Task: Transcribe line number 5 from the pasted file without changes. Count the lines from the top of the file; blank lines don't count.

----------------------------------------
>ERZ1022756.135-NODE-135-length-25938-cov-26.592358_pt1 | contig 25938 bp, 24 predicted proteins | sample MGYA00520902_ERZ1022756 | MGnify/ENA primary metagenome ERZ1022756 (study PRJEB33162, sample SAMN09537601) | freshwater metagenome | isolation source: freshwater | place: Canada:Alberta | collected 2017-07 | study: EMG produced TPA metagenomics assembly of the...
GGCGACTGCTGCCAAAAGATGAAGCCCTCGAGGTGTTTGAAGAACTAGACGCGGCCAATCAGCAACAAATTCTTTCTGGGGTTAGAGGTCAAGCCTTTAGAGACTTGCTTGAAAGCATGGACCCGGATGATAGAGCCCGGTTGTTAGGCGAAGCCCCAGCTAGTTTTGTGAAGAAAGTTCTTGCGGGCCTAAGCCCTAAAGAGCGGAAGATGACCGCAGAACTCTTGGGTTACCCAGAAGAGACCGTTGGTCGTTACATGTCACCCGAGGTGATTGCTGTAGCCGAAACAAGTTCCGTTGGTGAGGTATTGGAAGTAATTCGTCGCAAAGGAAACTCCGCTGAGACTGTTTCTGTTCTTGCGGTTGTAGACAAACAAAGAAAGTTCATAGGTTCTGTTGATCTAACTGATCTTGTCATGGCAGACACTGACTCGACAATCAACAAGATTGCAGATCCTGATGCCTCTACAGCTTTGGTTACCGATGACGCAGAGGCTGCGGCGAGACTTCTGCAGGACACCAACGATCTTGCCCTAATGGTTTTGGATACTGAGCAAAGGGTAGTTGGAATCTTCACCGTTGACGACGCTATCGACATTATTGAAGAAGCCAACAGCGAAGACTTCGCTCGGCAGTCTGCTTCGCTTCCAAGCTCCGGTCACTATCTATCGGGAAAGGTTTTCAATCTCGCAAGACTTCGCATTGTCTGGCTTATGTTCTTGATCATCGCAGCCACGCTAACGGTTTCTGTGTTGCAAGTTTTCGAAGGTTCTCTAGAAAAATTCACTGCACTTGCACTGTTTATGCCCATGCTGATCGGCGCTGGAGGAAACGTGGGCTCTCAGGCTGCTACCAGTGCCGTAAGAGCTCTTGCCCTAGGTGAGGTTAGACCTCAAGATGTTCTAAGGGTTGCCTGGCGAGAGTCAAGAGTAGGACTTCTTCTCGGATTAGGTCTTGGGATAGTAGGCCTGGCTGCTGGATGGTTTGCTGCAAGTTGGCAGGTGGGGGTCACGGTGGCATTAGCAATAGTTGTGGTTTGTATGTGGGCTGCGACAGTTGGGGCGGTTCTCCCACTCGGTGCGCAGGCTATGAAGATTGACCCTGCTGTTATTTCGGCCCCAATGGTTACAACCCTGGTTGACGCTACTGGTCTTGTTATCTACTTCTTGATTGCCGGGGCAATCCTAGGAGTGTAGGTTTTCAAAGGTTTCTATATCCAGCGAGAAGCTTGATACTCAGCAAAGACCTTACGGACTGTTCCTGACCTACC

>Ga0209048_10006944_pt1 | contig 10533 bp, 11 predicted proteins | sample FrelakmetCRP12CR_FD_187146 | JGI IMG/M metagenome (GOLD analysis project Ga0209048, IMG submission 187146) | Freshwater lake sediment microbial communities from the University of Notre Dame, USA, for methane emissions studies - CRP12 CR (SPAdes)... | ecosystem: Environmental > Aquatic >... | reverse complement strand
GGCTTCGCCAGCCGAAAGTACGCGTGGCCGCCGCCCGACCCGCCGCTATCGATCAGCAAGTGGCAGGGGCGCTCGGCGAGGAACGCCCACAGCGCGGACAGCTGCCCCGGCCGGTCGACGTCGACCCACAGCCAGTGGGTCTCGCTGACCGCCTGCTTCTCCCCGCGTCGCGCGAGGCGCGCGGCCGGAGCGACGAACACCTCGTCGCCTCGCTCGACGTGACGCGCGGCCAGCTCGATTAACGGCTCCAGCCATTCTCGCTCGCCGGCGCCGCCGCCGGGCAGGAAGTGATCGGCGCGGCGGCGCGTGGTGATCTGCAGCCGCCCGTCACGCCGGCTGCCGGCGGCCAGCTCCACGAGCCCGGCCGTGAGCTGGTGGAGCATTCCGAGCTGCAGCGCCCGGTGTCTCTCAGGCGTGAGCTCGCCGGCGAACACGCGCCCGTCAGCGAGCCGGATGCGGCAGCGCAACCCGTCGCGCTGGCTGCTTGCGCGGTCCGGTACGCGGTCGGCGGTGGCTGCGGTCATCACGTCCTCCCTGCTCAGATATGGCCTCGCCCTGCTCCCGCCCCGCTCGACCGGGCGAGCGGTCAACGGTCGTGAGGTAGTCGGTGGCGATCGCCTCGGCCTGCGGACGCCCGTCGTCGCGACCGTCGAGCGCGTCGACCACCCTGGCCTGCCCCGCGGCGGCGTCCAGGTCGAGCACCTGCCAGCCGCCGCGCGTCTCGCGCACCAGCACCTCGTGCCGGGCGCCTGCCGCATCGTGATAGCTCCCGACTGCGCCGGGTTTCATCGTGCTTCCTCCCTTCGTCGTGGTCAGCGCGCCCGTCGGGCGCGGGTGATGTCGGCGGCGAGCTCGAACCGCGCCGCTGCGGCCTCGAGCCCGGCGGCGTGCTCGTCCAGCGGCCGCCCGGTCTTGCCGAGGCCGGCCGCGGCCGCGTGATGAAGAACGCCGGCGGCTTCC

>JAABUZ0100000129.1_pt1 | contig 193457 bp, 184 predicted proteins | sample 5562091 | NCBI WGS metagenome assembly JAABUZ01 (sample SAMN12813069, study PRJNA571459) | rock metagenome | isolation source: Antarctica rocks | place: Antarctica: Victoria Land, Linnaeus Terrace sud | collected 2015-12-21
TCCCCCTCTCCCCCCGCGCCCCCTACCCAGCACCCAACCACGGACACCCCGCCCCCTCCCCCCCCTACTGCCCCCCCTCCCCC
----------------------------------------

>JAABUZ0100000129.1_pt1 | contig 193457 bp, 184 predicted proteins | sample 5562091 | NCBI WGS metagenome assembly JAABUZ01 (sample SAMN12813069, study PRJNA571459) | rock metagenome | isolation source: Antarctica rocks | place: Antarctica: Victoria Land, Linnaeus Terrace sud | collected 2015-12-21